Identity, the Self and the Levinasian Other in Joseph Conrad’s Lord Jim

Agata Kowol

Abstrakt

Identity, the Self and the Levinasian Other in Joseph Conrad’s Lord Jim


The aim of the paper is to analyse the concepts of identity and the self in Joseph Conrad’s Lord Jim in relation to the thought of Emanuel Levinas. In the novel, comprehension of the other appears elusive while the search for a fixed standard of conduct, the need of which seems so burning, is often frustrated. Moreover, the external world seems malevolent, while self-knowledge is virtually unattainable. It could be claimed that only thanks to a confrontation with the Other, be it another man, the universe, or one’s own self, can man establish a sense of identity. Especially the confrontation and relation with another man, the Other who, in Levinasian terms, is never fully knowable, but for whom one is primordially responsible, helps render existence meaningful and one’s own nature more acceptable. This relation is charged with important ethical resonance, since the marine ethos proves misleading when deprived of any relation to the Other.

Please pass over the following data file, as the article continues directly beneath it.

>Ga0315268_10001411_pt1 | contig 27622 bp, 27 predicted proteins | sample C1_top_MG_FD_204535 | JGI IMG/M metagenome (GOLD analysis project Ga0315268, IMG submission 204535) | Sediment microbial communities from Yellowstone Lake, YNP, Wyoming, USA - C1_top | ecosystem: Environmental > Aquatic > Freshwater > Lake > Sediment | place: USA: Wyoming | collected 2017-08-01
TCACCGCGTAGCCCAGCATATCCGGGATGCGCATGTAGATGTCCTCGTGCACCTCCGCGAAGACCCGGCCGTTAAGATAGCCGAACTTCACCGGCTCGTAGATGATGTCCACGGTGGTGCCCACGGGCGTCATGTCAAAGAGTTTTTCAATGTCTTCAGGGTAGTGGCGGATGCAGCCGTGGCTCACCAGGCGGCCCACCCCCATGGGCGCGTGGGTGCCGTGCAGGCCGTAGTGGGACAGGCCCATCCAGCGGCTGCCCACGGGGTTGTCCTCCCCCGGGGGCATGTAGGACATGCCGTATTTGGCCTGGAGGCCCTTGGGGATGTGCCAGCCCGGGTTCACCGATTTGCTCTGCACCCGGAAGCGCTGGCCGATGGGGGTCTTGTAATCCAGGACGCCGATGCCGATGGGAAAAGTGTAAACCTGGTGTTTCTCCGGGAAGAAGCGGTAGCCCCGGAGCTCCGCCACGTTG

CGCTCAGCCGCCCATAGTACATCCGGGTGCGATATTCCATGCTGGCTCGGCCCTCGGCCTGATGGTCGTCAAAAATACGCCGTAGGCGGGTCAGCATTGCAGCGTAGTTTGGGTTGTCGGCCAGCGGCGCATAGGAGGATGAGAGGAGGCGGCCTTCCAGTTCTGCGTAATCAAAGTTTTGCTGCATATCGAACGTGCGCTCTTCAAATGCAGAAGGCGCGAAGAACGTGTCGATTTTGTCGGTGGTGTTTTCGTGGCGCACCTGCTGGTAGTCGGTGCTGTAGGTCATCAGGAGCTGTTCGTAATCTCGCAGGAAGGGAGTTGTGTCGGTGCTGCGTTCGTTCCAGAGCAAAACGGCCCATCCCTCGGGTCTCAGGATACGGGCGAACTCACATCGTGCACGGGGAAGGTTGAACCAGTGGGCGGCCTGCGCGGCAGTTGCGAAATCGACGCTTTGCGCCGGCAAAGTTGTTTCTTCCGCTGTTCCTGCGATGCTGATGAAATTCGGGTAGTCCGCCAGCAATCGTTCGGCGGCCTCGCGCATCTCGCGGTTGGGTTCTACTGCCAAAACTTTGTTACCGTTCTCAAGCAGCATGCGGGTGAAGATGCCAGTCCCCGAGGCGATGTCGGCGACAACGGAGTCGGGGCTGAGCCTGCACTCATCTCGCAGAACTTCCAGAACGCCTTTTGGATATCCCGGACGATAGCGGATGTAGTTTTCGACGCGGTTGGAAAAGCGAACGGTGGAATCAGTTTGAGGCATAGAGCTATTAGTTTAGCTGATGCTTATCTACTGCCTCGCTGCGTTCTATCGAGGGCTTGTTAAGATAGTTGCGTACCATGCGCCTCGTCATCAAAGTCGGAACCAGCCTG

Słowa kluczowe: Lord Jim, identity, the Other, the self, Levinas
References

Conrad J., Lord Jim, New York and London 1996.

Berthoud J., Joseph Conrad. The Major Phase, Cambridge 1978.

Levinas E., Otherwise than Being, or, Beyond Essence, trans. A. Lingis, Pittsburgh 1998.

Levinas E., Time and the Other [in:] The Levinas Reader, ed. S. Hand, Oxford 1989.

Levinas E., Totality and Infinity [in:] Totality and Infinity. An Essay on Exteriority, trans. A. Lingis,  Pittsburgh 1969.

Stape J.H., “Lord Jim”. The Cambridge Companion to Joseph Conrad, ed. J.H. Stape, Cambridge 1996.

Tanner T., Conrad: Lord Jim, London 1963.

Watt I., Conrad in the Nineteenth Century, London 1980.

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